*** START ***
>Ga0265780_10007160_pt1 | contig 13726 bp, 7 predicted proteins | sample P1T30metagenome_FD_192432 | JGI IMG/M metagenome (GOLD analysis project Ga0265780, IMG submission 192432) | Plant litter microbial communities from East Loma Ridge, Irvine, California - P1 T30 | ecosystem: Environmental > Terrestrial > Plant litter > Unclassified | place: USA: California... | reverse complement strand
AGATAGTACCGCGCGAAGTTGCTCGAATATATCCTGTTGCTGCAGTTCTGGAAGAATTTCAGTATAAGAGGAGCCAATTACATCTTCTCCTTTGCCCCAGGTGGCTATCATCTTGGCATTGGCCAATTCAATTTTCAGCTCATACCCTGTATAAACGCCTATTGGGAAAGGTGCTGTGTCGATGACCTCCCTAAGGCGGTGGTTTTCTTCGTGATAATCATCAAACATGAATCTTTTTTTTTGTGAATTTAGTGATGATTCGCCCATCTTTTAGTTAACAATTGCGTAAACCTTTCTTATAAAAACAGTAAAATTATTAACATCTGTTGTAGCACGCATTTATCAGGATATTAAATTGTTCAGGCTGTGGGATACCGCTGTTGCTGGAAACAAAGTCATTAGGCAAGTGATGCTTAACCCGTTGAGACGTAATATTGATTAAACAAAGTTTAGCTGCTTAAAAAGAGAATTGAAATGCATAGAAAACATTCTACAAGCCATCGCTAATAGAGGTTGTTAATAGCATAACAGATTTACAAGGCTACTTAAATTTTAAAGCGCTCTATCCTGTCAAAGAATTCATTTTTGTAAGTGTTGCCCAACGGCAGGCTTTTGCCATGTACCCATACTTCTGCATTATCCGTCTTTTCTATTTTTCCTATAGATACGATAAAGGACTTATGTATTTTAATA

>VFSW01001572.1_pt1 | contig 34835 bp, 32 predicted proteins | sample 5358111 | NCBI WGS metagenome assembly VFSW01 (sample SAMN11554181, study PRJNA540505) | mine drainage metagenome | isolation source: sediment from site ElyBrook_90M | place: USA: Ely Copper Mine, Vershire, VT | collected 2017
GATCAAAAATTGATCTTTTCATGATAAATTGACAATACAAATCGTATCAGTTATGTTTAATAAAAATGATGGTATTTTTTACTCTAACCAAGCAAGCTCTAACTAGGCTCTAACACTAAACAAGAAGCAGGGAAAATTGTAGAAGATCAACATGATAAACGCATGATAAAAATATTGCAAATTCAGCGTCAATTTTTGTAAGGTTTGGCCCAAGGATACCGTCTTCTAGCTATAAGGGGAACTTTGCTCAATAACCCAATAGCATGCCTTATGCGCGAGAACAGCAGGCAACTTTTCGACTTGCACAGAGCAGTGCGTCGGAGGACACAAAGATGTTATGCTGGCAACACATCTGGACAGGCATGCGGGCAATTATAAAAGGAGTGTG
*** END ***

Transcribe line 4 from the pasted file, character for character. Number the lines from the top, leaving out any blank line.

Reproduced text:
GATCAAAAATTGATCTTTTCATGATAAATTGACAATACAAATCGTATCAGTTATGTTTAATAAAAATGATGGTATTTTTTACTCTAACCAAGCAAGCTCTAACTAGGCTCTAACACTAAACAAGAAGCAGGGAAAATTGTAGAAGATCAACATGATAAACGCATGATAAAAATATTGCAAATTCAGCGTCAATTTTTGTAAGGTTTGGCCCAAGGATACCGTCTTCTAGCTATAAGGGGAACTTTGCTCAATAACCCAATAGCATGCCTTATGCGCGAGAACAGCAGGCAACTTTTCGACTTGCACAGAGCAGTGCGTCGGAGGACACAAAGATGTTATGCTGGCAACACATCTGGACAGGCATGCGGGCAATTATAAAAGGAGTGTG